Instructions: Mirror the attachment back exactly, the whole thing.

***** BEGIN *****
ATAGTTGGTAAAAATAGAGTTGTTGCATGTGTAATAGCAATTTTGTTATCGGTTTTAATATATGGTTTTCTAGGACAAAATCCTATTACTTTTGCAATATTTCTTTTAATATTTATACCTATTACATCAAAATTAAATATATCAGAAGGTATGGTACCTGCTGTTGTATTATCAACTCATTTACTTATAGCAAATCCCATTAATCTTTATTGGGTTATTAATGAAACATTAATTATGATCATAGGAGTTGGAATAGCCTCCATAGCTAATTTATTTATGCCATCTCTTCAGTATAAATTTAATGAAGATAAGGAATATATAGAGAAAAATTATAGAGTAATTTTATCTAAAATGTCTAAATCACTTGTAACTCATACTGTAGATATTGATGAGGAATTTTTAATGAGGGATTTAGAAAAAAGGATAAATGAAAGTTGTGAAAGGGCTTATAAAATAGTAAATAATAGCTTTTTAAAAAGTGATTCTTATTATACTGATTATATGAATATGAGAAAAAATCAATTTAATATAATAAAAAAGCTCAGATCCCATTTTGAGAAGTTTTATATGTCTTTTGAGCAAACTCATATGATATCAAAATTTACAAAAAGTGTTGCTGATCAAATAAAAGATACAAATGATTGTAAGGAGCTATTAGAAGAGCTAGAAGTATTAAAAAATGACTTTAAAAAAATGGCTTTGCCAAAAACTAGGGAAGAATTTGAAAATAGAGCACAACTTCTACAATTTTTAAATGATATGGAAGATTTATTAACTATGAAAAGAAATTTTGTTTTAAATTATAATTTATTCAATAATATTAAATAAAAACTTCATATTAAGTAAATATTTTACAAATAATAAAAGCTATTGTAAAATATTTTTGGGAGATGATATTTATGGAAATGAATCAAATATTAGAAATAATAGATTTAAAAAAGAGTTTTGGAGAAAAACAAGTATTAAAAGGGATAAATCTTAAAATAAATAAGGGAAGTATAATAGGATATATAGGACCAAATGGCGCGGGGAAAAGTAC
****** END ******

ATAGTTGGTAAAAATAGAGTTGTTGCATGTGTAATAGCAATTTTGTTATCGGTTTTAATATATGGTTTTCTAGGACAAAATCCTATTACTTTTGCAATATTTCTTTTAATATTTATACCTATTACATCAAAATTAAATATATCAGAAGGTATGGTACCTGCTGTTGTATTATCAACTCATTTACTTATAGCAAATCCCATTAATCTTTATTGGGTTATTAATGAAACATTAATTATGATCATAGGAGTTGGAATAGCCTCCATAGCTAATTTATTTATGCCATCTCTTCAGTATAAATTTAATGAAGATAAGGAATATATAGAGAAAAATTATAGAGTAATTTTATCTAAAATGTCTAAATCACTTGTAACTCATACTGTAGATATTGATGAGGAATTTTTAATGAGGGATTTAGAAAAAAGGATAAATGAAAGTTGTGAAAGGGCTTATAAAATAGTAAATAATAGCTTTTTAAAAAGTGATTCTTATTATACTGATTATATGAATATGAGAAAAAATCAATTTAATATAATAAAAAAGCTCAGATCCCATTTTGAGAAGTTTTATATGTCTTTTGAGCAAACTCATATGATATCAAAATTTACAAAAAGTGTTGCTGATCAAATAAAAGATACAAATGATTGTAAGGAGCTATTAGAAGAGCTAGAAGTATTAAAAAATGACTTTAAAAAAATGGCTTTGCCAAAAACTAGGGAAGAATTTGAAAATAGAGCACAACTTCTACAATTTTTAAATGATATGGAAGATTTATTAACTATGAAAAGAAATTTTGTTTTAAATTATAATTTATTCAATAATATTAAATAAAAACTTCATATTAAGTAAATATTTTACAAATAATAAAAGCTATTGTAAAATATTTTTGGGAGATGATATTTATGGAAATGAATCAAATATTAGAAATAATAGATTTAAAAAAGAGTTTTGGAGAAAAACAAGTATTAAAAGGGATAAATCTTAAAATAAATAAGGGAAGTATAATAGGATATATAGGACCAAATGGCGCGGGGAAAAGTAC